IN THESE WALLS
a new musical by Zara Nunn
On one corner of one street in one family run establishment there’s two hours to go. But the people are not going to go quietly. There’s a totaliser up. There’s a display board. Lots of photos. Everyone’s worn out. There are diggers outside but this colourful bunch stage a final sit-in in the hopes of reversing the local authority decision to demolish The Butterfly Café in order to make way for a high-speed rail link.
During the prologue, Di, the café owner is called to make a speech.
As the story unfolds, not everything is as it seems, and The Butterfly itself starts to tell us some things as we discover that some of the people we’ve met are actually from completely different periods in time and are connected to many of the previous incarnations of the building.
Later on, Daniel arrives.
He’s been away, well he moved away.
Let’s just say it’s been a long time since he’s been in this neck of the woods
Place looks very different. No cold meat counter, no artisan coffee, no ciabattas on slates…
He sings this song. It’s called The Deli.
IN THESE WALLS is an immersive*, real-time, three-hander performed in multi-role with an eclectic score and an onstage band of up to four people. As the story unfolds, not everything is as it seems and some of the people we meet, we start to discover, are actually from different periods in time, and are connected to many of the previous incarnations of the building – it might have been a 1600’s, a barbershop, a 60’s jazz club, a hipster delicatessen and so on – places and periods in time that also have distinctive musical voices of their own. As the final deadline approaches, stories are uncovered, revelations are…revelated… and we experience (as customers in the cafe ourselves) the emotional effects that urban regeneration has on us all and how these effects ripple through time.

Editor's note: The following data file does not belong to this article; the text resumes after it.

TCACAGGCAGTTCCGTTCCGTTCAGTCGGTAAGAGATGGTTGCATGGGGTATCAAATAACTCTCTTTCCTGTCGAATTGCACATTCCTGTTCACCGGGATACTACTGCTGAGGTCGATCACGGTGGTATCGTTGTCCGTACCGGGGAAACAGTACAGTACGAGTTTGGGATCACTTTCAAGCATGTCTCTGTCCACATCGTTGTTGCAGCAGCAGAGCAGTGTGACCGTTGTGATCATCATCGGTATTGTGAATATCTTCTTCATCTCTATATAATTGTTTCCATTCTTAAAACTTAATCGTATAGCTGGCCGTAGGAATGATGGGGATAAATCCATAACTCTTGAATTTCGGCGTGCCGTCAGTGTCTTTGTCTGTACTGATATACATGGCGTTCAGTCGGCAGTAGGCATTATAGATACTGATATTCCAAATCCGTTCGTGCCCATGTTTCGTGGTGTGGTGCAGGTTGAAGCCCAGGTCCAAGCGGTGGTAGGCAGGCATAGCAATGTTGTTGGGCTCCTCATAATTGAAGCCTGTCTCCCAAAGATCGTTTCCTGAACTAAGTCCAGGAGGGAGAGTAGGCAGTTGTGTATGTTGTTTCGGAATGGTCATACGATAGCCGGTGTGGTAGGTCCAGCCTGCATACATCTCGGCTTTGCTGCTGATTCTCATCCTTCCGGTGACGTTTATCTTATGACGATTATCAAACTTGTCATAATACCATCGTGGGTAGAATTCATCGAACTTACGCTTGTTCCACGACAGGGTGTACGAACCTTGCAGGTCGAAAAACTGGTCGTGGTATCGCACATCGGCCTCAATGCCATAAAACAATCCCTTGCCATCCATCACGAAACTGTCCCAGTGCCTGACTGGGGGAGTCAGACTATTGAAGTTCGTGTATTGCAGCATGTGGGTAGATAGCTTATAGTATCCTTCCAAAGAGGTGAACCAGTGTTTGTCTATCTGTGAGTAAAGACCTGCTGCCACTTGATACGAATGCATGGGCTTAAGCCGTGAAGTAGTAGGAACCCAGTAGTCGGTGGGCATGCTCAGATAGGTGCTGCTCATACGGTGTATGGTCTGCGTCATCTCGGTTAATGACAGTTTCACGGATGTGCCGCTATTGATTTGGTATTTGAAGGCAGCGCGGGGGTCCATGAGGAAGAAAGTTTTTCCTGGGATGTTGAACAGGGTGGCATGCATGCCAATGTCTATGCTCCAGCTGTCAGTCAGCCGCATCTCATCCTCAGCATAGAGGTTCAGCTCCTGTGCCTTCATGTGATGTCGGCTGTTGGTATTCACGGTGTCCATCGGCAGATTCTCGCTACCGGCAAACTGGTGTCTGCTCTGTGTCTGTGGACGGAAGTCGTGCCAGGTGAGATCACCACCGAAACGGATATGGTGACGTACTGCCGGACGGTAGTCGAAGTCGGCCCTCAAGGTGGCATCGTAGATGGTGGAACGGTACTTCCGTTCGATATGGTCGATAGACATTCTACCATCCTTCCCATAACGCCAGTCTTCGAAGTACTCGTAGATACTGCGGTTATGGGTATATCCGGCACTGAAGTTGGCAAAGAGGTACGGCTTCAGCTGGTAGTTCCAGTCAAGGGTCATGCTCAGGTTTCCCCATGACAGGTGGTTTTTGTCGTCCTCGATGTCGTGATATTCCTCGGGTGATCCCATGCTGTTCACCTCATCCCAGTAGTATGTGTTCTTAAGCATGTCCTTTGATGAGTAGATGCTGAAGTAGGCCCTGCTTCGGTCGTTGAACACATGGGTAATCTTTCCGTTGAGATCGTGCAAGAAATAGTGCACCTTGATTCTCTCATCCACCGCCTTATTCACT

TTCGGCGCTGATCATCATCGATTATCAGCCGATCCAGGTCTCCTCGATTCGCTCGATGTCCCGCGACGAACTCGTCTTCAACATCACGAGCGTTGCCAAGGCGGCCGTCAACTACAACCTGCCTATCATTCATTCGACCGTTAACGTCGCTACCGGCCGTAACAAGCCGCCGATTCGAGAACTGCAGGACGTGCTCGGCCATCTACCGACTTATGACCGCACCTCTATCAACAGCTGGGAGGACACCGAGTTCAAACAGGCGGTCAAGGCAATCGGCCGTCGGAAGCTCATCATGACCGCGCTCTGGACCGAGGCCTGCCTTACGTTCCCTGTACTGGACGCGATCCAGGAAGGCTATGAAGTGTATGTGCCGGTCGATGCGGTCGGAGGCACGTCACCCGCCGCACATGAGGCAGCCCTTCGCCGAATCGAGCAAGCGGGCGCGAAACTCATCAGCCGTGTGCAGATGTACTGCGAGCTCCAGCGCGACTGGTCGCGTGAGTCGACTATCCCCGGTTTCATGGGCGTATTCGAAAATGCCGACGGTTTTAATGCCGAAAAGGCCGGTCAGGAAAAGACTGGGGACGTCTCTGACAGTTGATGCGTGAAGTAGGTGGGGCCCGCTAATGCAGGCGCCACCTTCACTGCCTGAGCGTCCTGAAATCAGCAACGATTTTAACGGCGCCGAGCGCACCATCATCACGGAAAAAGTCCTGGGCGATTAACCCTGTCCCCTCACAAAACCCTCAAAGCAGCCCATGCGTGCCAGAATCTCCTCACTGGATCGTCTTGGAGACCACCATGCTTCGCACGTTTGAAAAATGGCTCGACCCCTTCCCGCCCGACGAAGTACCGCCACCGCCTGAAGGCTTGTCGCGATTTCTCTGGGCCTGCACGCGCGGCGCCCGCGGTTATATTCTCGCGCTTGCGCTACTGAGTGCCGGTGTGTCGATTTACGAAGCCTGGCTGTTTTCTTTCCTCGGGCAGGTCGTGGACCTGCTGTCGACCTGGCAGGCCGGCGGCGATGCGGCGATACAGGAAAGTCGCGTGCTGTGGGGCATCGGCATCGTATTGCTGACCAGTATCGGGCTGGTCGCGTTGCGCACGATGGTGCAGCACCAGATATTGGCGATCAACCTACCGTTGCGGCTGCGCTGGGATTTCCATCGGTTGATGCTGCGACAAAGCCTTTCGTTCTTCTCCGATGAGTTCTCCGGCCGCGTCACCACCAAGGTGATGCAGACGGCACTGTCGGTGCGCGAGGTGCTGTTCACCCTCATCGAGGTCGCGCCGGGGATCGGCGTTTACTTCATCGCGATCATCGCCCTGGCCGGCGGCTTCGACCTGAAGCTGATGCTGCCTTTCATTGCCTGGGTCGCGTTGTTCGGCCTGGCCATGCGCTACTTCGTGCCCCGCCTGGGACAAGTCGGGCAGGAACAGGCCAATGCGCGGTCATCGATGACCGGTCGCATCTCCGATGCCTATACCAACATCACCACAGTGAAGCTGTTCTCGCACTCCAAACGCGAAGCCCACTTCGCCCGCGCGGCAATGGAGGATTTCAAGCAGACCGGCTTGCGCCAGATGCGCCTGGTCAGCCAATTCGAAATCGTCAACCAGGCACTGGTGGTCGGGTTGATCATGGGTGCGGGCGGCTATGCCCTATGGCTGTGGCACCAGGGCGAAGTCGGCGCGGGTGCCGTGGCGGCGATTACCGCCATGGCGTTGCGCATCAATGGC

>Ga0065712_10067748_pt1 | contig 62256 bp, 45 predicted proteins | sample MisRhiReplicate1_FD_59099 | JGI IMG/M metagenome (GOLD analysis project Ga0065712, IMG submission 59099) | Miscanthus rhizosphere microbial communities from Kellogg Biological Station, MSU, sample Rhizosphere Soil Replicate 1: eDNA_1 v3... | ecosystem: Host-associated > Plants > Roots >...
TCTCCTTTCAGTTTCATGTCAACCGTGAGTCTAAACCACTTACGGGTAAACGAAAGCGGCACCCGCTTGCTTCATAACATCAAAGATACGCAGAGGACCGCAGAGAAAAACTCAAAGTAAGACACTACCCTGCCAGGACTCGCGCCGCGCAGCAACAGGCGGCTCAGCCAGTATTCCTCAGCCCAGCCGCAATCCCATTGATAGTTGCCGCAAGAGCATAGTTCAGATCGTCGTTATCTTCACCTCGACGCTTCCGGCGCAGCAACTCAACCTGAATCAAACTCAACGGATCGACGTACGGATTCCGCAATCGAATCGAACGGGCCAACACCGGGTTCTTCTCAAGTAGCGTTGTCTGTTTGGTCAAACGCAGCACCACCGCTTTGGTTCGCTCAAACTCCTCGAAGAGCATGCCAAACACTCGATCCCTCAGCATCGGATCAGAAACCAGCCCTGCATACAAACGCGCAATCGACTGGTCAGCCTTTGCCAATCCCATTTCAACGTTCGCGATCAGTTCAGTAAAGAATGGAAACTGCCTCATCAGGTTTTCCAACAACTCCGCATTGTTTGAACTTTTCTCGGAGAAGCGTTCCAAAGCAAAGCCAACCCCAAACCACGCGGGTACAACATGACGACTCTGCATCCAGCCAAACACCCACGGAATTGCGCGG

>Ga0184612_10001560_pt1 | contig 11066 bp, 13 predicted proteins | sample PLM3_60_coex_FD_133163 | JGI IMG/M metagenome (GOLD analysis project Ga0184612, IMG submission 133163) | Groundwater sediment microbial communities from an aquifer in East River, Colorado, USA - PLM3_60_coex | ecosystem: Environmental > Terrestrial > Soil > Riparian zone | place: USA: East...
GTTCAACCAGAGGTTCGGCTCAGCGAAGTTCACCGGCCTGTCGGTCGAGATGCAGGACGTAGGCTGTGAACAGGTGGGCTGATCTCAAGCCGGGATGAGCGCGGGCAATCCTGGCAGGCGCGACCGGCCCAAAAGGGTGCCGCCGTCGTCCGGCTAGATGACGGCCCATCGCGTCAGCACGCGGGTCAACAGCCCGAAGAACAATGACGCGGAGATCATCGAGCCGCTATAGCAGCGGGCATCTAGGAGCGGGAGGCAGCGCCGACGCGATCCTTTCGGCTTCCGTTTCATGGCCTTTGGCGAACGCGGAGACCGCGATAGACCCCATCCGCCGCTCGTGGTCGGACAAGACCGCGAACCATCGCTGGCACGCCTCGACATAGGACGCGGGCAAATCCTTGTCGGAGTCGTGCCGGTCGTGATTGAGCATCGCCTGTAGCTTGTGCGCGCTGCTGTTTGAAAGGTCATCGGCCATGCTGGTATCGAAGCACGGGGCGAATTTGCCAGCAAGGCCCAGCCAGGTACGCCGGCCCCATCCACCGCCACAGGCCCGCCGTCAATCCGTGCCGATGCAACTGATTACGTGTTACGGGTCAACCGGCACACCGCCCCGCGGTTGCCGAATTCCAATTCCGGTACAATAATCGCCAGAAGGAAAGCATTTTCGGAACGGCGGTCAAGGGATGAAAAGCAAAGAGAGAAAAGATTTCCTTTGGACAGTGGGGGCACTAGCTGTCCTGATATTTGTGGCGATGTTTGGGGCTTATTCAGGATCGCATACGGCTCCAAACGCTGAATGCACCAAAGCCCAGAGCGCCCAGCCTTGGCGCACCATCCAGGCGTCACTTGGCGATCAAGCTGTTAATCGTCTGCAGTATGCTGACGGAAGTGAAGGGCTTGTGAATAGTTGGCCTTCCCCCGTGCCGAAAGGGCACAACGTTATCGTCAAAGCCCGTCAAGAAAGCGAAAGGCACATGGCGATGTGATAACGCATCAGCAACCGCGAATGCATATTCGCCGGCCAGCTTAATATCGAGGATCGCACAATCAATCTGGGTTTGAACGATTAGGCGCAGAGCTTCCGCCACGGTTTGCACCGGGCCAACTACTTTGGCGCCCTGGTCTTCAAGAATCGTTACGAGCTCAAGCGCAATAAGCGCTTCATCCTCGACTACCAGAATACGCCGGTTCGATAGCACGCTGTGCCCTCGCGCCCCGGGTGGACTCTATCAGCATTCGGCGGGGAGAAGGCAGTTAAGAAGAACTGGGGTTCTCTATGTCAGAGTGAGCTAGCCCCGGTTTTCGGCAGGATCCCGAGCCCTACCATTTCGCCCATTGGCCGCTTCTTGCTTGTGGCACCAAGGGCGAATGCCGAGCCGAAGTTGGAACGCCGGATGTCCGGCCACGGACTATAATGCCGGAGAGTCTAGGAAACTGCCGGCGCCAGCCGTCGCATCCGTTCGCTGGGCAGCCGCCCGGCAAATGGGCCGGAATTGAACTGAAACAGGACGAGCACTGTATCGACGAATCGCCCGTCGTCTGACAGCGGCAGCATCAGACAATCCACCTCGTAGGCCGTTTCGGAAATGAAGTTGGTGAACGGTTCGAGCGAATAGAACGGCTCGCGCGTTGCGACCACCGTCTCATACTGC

* The central intention is that this remains very flexible in terms of the way it can be staged. Obviously there’s the site-specific question and whilst that is a future possibility, we envisage the first incarnation of it in more of a traditional theatrical space as it would work in many types and size of venue from a studio show, up to rep, as long as parts of the audience can be accommodated on stage ‘inside the café’ as well as in an auditorium.